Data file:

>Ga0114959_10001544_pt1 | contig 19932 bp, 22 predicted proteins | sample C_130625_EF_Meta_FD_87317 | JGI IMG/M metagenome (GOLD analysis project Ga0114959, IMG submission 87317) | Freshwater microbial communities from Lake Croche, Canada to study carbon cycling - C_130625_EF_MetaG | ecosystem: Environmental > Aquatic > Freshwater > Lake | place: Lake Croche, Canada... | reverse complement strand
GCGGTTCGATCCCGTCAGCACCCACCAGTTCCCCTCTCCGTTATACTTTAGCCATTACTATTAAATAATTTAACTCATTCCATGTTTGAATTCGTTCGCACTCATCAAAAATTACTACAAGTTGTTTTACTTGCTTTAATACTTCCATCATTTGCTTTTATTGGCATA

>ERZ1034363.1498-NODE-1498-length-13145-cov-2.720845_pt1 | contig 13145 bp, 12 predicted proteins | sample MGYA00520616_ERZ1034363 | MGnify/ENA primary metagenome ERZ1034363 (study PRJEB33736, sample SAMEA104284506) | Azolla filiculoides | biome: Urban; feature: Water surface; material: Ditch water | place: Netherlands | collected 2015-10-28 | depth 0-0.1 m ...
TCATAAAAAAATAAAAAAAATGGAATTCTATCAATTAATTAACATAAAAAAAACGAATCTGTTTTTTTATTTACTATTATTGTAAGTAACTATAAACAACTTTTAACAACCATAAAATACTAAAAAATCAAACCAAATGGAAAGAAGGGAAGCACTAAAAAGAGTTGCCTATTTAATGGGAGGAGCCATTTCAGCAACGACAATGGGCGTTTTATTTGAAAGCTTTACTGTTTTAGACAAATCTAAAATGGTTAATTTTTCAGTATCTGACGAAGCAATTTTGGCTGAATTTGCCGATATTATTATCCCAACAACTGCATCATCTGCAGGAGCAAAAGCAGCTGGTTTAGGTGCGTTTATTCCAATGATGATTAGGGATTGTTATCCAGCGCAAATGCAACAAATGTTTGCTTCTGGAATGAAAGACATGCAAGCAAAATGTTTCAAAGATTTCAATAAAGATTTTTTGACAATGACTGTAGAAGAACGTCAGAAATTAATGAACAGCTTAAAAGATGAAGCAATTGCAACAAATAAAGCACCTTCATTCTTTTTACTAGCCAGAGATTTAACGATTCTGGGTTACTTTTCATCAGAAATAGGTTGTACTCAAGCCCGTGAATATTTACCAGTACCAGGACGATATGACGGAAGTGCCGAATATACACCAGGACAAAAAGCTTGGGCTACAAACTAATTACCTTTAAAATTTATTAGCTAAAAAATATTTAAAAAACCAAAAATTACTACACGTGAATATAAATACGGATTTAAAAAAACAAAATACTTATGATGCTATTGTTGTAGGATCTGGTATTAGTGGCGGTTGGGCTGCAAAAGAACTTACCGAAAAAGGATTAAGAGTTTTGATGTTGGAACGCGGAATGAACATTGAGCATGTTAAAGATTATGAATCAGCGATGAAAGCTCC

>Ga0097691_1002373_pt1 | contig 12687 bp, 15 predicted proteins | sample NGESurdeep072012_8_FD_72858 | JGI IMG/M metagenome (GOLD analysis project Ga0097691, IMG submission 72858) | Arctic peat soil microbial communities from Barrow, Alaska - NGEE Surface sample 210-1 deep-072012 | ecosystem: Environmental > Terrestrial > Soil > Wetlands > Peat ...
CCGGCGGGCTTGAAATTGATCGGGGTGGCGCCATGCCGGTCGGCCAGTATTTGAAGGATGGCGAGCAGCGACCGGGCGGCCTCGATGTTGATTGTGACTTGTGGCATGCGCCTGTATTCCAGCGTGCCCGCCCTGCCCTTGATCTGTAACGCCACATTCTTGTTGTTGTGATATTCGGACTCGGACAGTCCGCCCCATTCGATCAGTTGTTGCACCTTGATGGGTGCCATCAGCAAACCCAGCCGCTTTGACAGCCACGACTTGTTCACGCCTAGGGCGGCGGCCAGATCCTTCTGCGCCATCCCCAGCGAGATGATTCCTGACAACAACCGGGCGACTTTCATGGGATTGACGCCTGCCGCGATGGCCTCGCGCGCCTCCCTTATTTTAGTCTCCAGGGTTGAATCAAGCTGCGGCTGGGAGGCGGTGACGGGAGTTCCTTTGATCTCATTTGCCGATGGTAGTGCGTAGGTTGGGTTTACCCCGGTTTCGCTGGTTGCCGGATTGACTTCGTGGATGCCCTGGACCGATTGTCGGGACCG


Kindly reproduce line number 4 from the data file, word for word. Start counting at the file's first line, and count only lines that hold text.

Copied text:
TCATAAAAAAATAAAAAAAATGGAATTCTATCAATTAATTAACATAAAAAAAACGAATCTGTTTTTTTATTTACTATTATTGTAAGTAACTATAAACAACTTTTAACAACCATAAAATACTAAAAAATCAAACCAAATGGAAAGAAGGGAAGCACTAAAAAGAGTTGCCTATTTAATGGGAGGAGCCATTTCAGCAACGACAATGGGCGTTTTATTTGAAAGCTTTACTGTTTTAGACAAATCTAAAATGGTTAATTTTTCAGTATCTGACGAAGCAATTTTGGCTGAATTTGCCGATATTATTATCCCAACAACTGCATCATCTGCAGGAGCAAAAGCAGCTGGTTTAGGTGCGTTTATTCCAATGATGATTAGGGATTGTTATCCAGCGCAAATGCAACAAATGTTTGCTTCTGGAATGAAAGACATGCAAGCAAAATGTTTCAAAGATTTCAATAAAGATTTTTTGACAATGACTGTAGAAGAACGTCAGAAATTAATGAACAGCTTAAAAGATGAAGCAATTGCAACAAATAAAGCACCTTCATTCTTTTTACTAGCCAGAGATTTAACGATTCTGGGTTACTTTTCATCAGAAATAGGTTGTACTCAAGCCCGTGAATATTTACCAGTACCAGGACGATATGACGGAAGTGCCGAATATACACCAGGACAAAAAGCTTGGGCTACAAACTAATTACCTTTAAAATTTATTAGCTAAAAAATATTTAAAAAACCAAAAATTACTACACGTGAATATAAATACGGATTTAAAAAAACAAAATACTTATGATGCTATTGTTGTAGGATCTGGTATTAGTGGCGGTTGGGCTGCAAAAGAACTTACCGAAAAAGGATTAAGAGTTTTGATGTTGGAACGCGGAATGAACATTGAGCATGTTAAAGATTATGAATCAGCGATGAAAGCTCC